Wood Mountain Regional Park
24 Full Service, 34 Electrical Sites, 60 Non-Electrical Sites, Food Service, Outdoor Pool, Swimming Lessons, Lifeguards, Picnic Area, Playground, Showers, Modern Washrooms, Firewood, Ice, Telephones, Nature Trails, Pets Permitted.
Wood Mountain Rodeo Ranch Museum
The Rodeo Ranch Museum is located beside the swimming pool in the park. The Rodeo Ranch Museum offers you a western welcome! Displays in the museum feature the life of the cowboys and ranchers who first came to the area in the 1880’s.
Wood Mountain Post Provincial Park
Wood Mountain Post Provincial Park is a short, scenic walk along a cut path from the Wood Mountain Regional Park. Its proximity to the United States border determined its role in policing the northwest.
The famous Sioux medicine man, Sitting Bull and as many as 5000 of his Sioux followers took refuge here from the US Army after the battle of the Little Bighorn in 1876. Although Sitting Bull returned to the US in 1881 and later died, some of his followers remained and their descendants still live in the area to this day. A monument to Sitting Bull has been placed at the top of the hill overlooking the Regional Park behind the Rodeo-Ranch Museum.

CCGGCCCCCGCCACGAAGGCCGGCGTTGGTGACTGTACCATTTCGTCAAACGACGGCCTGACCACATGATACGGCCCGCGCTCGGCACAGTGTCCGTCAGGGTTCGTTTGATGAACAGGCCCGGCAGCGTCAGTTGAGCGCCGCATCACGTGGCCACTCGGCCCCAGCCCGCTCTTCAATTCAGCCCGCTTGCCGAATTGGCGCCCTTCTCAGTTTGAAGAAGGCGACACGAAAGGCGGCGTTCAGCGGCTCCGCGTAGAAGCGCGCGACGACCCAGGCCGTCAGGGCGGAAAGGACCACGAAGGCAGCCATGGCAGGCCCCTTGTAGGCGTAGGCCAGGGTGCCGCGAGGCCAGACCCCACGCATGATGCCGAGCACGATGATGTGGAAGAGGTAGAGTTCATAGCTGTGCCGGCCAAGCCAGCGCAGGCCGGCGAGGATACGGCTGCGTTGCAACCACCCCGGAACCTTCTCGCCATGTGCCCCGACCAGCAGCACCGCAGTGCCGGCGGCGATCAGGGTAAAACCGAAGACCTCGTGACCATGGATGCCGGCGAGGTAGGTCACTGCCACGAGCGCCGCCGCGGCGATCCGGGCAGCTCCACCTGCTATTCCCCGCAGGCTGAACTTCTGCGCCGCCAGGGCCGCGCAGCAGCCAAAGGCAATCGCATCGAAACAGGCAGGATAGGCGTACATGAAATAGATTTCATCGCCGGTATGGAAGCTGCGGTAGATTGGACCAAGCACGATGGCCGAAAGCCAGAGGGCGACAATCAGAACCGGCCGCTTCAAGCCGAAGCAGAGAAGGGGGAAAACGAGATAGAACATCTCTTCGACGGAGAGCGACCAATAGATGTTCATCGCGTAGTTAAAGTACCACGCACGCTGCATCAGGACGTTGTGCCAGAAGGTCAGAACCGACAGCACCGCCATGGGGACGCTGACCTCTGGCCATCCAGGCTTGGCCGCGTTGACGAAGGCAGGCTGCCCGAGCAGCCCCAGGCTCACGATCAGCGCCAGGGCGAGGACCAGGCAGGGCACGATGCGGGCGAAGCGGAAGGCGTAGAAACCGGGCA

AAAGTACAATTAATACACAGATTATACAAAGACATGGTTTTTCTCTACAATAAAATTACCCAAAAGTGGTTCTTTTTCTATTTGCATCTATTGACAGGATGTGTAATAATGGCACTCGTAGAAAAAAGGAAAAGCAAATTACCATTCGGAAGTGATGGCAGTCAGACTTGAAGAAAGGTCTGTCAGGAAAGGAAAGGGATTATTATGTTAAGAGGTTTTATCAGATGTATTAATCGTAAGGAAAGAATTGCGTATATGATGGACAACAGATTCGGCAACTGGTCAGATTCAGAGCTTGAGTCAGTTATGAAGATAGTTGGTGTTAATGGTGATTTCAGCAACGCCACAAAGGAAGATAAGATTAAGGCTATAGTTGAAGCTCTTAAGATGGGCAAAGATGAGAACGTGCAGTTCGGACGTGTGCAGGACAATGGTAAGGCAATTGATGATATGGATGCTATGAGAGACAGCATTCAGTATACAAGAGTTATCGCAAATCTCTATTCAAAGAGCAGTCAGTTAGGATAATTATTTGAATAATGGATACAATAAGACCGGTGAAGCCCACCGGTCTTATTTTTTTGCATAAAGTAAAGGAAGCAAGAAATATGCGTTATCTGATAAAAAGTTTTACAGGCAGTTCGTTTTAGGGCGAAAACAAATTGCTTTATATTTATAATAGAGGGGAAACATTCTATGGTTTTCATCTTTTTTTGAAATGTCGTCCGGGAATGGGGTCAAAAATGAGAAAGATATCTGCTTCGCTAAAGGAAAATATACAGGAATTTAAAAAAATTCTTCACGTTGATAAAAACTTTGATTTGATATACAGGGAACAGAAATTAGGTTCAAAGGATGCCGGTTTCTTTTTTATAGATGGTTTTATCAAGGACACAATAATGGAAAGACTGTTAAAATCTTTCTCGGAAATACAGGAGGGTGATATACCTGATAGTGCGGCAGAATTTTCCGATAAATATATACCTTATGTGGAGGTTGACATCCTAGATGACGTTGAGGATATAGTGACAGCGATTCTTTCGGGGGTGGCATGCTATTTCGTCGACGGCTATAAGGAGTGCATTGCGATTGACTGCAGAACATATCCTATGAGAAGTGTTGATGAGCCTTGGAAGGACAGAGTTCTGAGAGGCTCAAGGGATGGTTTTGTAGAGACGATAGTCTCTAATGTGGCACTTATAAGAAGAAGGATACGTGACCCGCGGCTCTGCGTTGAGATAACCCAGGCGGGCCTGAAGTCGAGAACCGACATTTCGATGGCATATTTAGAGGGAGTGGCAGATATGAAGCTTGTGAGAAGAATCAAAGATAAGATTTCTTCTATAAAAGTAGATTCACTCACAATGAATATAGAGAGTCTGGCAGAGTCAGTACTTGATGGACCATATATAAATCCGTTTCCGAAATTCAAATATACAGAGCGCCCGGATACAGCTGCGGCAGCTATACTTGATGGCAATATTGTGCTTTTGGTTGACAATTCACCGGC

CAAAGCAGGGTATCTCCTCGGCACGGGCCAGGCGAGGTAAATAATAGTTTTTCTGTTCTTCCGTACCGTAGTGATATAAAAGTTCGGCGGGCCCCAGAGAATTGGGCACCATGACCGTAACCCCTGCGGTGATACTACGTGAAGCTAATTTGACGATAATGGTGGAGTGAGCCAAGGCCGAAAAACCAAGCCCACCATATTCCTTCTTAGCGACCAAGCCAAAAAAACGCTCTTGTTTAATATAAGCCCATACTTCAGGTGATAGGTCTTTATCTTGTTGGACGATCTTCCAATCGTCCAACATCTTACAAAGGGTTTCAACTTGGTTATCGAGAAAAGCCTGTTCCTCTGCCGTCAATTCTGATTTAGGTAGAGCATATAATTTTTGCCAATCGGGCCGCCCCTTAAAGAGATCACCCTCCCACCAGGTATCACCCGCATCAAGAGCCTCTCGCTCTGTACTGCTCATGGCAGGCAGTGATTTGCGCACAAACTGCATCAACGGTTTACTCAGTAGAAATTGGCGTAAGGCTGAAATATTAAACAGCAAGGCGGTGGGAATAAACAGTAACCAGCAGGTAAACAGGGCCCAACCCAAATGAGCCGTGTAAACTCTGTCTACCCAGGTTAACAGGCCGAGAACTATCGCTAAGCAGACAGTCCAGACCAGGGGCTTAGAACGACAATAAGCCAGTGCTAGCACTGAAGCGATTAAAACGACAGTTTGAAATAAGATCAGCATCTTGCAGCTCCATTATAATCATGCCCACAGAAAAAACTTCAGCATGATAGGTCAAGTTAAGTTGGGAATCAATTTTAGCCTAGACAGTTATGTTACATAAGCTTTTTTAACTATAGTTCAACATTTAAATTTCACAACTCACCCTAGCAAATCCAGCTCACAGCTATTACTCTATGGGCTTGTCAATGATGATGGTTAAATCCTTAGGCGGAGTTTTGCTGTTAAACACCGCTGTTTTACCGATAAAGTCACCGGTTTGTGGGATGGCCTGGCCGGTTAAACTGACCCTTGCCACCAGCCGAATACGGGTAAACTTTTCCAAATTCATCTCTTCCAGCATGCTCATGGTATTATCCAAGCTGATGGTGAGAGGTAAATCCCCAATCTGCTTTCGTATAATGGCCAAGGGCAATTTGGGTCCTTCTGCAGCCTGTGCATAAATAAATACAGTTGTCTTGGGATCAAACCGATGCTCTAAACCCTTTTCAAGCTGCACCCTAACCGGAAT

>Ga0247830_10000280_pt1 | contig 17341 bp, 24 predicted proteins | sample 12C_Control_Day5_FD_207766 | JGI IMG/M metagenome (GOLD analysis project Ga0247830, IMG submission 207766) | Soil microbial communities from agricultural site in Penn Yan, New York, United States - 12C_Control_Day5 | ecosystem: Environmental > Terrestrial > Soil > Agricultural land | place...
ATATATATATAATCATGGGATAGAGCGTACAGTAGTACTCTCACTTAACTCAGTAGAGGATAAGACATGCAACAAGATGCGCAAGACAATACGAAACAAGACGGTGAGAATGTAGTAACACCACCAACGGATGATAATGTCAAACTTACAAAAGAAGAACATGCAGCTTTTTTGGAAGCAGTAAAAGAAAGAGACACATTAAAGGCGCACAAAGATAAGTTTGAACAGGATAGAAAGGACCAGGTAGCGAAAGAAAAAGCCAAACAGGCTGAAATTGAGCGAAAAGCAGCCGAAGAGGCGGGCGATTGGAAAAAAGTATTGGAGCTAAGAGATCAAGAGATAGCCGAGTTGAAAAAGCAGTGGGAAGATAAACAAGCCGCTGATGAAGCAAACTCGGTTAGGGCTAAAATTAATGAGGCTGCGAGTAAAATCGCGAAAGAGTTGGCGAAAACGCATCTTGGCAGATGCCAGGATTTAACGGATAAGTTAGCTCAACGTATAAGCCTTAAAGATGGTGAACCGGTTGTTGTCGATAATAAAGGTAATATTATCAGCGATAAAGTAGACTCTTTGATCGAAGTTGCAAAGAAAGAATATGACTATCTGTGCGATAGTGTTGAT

Wood Mountain Lakota First Nation
The Wood Mountain Lakota First Nation is located 2 miles north of the Rodeo Grounds.
Historical documents indicate that the earliest information regarding the Sioux Indians being in the Wood Mountain area was dated 1881. At this time when Sitting Bull finally left Canada, several hundred of his followers stayed in the Moose Jaw area where they worked in town in the winter, and hunted at Wood Mountain in the summer. For years the Canadian Government tried to get these people to return to the United States, however, the Sioux refused and requested a reserve in the Moose Jaw area.